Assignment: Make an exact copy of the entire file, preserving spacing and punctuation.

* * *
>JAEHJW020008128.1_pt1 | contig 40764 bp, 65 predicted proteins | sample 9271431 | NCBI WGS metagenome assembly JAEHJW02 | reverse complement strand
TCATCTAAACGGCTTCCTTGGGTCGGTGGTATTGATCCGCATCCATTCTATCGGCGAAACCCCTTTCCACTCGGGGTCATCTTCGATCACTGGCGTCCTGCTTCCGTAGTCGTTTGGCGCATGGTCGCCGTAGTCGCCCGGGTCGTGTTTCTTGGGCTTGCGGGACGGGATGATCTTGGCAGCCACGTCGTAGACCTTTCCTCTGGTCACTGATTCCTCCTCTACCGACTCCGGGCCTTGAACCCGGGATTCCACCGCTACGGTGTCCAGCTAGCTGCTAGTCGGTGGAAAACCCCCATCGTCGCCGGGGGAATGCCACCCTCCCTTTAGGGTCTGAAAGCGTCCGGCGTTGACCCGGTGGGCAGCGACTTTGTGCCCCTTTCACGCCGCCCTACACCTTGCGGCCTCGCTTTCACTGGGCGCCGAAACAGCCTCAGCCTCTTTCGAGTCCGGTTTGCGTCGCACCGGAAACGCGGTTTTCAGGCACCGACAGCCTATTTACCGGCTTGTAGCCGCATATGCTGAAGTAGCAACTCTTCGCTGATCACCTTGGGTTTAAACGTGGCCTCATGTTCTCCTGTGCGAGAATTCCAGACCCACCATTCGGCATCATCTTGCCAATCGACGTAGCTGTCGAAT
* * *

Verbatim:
>JAEHJW020008128.1_pt1 | contig 40764 bp, 65 predicted proteins | sample 9271431 | NCBI WGS metagenome assembly JAEHJW02 | reverse complement strand
TCATCTAAACGGCTTCCTTGGGTCGGTGGTATTGATCCGCATCCATTCTATCGGCGAAACCCCTTTCCACTCGGGGTCATCTTCGATCACTGGCGTCCTGCTTCCGTAGTCGTTTGGCGCATGGTCGCCGTAGTCGCCCGGGTCGTGTTTCTTGGGCTTGCGGGACGGGATGATCTTGGCAGCCACGTCGTAGACCTTTCCTCTGGTCACTGATTCCTCCTCTACCGACTCCGGGCCTTGAACCCGGGATTCCACCGCTACGGTGTCCAGCTAGCTGCTAGTCGGTGGAAAACCCCCATCGTCGCCGGGGGAATGCCACCCTCCCTTTAGGGTCTGAAAGCGTCCGGCGTTGACCCGGTGGGCAGCGACTTTGTGCCCCTTTCACGCCGCCCTACACCTTGCGGCCTCGCTTTCACTGGGCGCCGAAACAGCCTCAGCCTCTTTCGAGTCCGGTTTGCGTCGCACCGGAAACGCGGTTTTCAGGCACCGACAGCCTATTTACCGGCTTGTAGCCGCATATGCTGAAGTAGCAACTCTTCGCTGATCACCTTGGGTTTAAACGTGGCCTCATGTTCTCCTGTGCGAGAATTCCAGACCCACCATTCGGCATCATCTTGCCAATCGACGTAGCTGTCGAAT